The Victorian era was an age of superlatives and larger-than-life characters, and as far as that goes, Dr. Wildman Whitehouse fit right in: what Victoria was to monarchs, Dickens to novelists, Burton to explorers, Robert E. Lee to generals, Dr. Wildman Whitehouse was to assholes. The only 19th-century figure who even comes close to him in this department is Custer.
Neal Stephenson (Some Remarks: Essays and Other Writing)
Thus the British Empire came into existence; and thus - for there is no stopping damp; it gets into the inkpot as it gets into the woodwork - sentences swelled, adjectives multiplied, lyrics became epics, and little trifles that had been essays a column long were now encyclopaedias in ten or twenty volumes.
Virginia Woolf (Orlando)
My intention in writing this book is not to hunt and name the killer. I wish instead to retrace the footsteps of five women, to consider their experiences within the context of their era, and to follow their paths through both the gloom and the light. They were worth more to us than the empty human shells we have taken them for: they were children who cried for their mothers; they were young women who fell in love; they endured childbirth and the deaths of parents; they laughed and celebrated Christmas. They argued with their siblings, they wept, they dreamed, they hurt, they enjoyed small triumphs. The courses their lives took mirrored that of so many other women of the Victorian age, and yet so singular in the way they ended. It is for them that I write this book. I do so in the hope that we may now hear their stories clearly and give back to them that which was so brutally taken away with their lives: their dignity.
Hallie Rubenhold (The Five: The Lives of Jack the Ripper's Women)
IN THE TORRID London summer of 1886, William Gladstone was up against Benjamin Disraeli for the post of prime minister of the United Kingdom. This was the Victorian era, so whoever won was going to rule half the world. In the very last week before the election, both men happened to take the same young woman out to dinner. Naturally, the press asked her what impressions the rivals had made. She said, “After dining with Mr. Gladstone, I thought he was the cleverest person in England. But after dining with Mr. Disraeli, I thought I was the cleverest person in England.” Guess who won the election? It was the man who made others feel intelligent, impressive, and fascinating: Benjamin Disraeli.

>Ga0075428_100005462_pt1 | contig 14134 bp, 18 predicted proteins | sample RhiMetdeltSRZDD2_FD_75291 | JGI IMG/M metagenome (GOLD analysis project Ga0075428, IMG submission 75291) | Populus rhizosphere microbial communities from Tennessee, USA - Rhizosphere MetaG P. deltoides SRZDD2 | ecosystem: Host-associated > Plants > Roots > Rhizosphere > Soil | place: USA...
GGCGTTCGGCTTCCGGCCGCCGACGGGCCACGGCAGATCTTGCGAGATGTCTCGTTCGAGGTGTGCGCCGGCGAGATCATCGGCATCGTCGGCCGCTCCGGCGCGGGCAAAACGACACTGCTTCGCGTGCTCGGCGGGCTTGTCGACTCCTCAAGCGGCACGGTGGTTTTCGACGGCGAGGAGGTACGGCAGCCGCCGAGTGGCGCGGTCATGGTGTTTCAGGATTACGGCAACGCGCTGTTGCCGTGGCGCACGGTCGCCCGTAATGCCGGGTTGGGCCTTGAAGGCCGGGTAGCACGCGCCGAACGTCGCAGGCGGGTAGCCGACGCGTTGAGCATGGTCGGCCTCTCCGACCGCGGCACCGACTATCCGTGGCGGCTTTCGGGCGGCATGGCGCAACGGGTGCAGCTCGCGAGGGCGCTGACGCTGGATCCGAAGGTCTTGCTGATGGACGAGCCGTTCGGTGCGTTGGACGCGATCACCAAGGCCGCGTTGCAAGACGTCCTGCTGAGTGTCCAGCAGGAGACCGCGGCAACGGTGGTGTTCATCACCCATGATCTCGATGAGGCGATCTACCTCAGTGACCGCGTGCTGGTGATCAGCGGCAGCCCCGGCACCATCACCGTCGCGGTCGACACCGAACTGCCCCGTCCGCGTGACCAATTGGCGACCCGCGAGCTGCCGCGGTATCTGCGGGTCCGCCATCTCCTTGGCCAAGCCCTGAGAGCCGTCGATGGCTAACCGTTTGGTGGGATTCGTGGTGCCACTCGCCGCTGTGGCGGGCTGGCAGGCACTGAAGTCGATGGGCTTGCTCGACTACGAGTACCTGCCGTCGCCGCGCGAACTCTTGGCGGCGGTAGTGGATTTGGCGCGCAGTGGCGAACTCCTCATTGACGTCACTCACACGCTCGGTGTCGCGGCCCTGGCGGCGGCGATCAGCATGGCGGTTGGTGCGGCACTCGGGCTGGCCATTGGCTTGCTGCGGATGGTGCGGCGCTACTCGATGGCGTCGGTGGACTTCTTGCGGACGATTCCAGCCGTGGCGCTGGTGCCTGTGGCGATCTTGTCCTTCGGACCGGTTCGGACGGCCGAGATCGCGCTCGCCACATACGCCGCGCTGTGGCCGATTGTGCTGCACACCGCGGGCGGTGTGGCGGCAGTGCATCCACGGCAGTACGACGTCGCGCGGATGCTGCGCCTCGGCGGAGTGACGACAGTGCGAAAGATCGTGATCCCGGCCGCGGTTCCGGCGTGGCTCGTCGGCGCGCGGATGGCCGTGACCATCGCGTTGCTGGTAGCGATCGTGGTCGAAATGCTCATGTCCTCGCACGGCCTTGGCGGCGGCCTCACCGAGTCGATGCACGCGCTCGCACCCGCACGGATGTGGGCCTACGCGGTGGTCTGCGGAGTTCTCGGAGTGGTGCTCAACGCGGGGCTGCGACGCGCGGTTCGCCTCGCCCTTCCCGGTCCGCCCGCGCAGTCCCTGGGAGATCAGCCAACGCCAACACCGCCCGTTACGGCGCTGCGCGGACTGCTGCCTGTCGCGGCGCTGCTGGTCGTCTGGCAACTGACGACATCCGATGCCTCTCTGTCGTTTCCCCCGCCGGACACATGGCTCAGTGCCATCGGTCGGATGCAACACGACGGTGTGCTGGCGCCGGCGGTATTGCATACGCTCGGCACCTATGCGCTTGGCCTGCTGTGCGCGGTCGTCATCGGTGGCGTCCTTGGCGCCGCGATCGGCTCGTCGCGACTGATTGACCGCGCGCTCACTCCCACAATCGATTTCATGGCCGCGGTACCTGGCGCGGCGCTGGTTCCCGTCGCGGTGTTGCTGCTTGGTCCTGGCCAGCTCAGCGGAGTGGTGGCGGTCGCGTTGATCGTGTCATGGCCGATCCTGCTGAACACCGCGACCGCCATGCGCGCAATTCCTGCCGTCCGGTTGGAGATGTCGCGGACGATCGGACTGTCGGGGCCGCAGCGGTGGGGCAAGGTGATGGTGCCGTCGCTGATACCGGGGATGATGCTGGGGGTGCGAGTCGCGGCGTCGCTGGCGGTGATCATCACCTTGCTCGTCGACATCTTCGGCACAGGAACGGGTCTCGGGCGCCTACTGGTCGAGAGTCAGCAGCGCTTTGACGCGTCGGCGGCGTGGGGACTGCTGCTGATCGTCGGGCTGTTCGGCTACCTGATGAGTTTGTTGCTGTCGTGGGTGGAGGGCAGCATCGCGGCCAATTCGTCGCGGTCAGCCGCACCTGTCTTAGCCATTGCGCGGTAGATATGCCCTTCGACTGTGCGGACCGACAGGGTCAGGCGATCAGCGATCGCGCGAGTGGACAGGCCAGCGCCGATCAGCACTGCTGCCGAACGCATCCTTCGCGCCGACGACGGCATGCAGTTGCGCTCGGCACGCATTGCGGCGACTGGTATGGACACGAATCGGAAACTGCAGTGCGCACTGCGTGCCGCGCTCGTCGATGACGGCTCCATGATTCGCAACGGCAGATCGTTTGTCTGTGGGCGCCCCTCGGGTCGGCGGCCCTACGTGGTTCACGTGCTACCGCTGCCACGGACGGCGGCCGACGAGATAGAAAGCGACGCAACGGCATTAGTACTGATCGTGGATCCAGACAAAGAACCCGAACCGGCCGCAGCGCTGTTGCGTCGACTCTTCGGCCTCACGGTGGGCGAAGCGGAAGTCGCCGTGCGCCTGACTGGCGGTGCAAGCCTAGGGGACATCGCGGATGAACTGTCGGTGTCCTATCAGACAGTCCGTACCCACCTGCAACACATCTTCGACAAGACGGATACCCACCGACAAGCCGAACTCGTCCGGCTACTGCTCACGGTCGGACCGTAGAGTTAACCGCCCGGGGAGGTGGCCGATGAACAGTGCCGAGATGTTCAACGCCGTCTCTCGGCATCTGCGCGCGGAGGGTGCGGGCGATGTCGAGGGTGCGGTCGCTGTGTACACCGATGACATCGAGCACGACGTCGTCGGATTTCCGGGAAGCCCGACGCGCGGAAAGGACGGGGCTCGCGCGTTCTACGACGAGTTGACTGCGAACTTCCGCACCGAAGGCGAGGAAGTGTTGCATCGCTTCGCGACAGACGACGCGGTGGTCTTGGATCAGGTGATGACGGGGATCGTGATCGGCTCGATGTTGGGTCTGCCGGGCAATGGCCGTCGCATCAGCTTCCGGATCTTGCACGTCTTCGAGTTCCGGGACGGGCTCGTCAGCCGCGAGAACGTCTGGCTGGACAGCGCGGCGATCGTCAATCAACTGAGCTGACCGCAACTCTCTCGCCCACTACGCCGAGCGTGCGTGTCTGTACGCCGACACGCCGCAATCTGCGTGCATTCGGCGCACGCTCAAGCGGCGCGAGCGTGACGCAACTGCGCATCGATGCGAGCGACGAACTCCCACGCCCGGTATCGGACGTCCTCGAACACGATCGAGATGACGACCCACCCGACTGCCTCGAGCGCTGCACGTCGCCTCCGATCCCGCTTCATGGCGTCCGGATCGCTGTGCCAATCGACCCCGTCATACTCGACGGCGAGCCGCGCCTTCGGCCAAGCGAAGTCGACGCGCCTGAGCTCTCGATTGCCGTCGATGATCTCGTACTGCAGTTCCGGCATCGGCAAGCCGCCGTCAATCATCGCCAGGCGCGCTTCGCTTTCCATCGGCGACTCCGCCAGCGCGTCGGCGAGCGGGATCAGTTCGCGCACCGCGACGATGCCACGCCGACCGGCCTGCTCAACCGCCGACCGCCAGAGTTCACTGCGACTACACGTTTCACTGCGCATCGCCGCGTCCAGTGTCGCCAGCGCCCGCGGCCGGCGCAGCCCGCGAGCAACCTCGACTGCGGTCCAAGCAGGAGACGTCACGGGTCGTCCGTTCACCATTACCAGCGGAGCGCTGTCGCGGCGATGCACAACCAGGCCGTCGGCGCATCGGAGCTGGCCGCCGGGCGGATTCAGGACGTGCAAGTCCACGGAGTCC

Olivia Fox Cabane (The Charisma Myth: How Anyone Can Master the Art and Science of Personal Magnetism)
Let me kiss you here,” he coaxed. “Just once.” “Oh, God… no.” She reached down and weakly pushed his hand away. “It’s a sin.” “How do you know?” “Because it feels like one,” she managed to say. He laughed quietly and pulled her hips farther toward him with a decisiveness that drew a little yelp from her. “In that case… I never sin by half measures.
Lisa Kleypas (Cold-Hearted Rake (The Ravenels, #1))
The concept “penis envy,” which Freud coined to describe a phenomenon he observed in women—that is, in the middle-class women who were his patients in Vienna in the Victorian era—was seized in this country in the 1940’s as the literal explanation of all that was wrong with American women.
Betty Friedan (The Feminine Mystique)
Sunlight streamed in a steady flow, casting flecks of gold onto the floor, bathing my skin. I inhaled deeply. Already, the air inside my bedroom had been perfumed with nature. A breeze whispered softly and breathed carefully onto my skin.
Erica Sehyun Song (Thorns in the Shadow)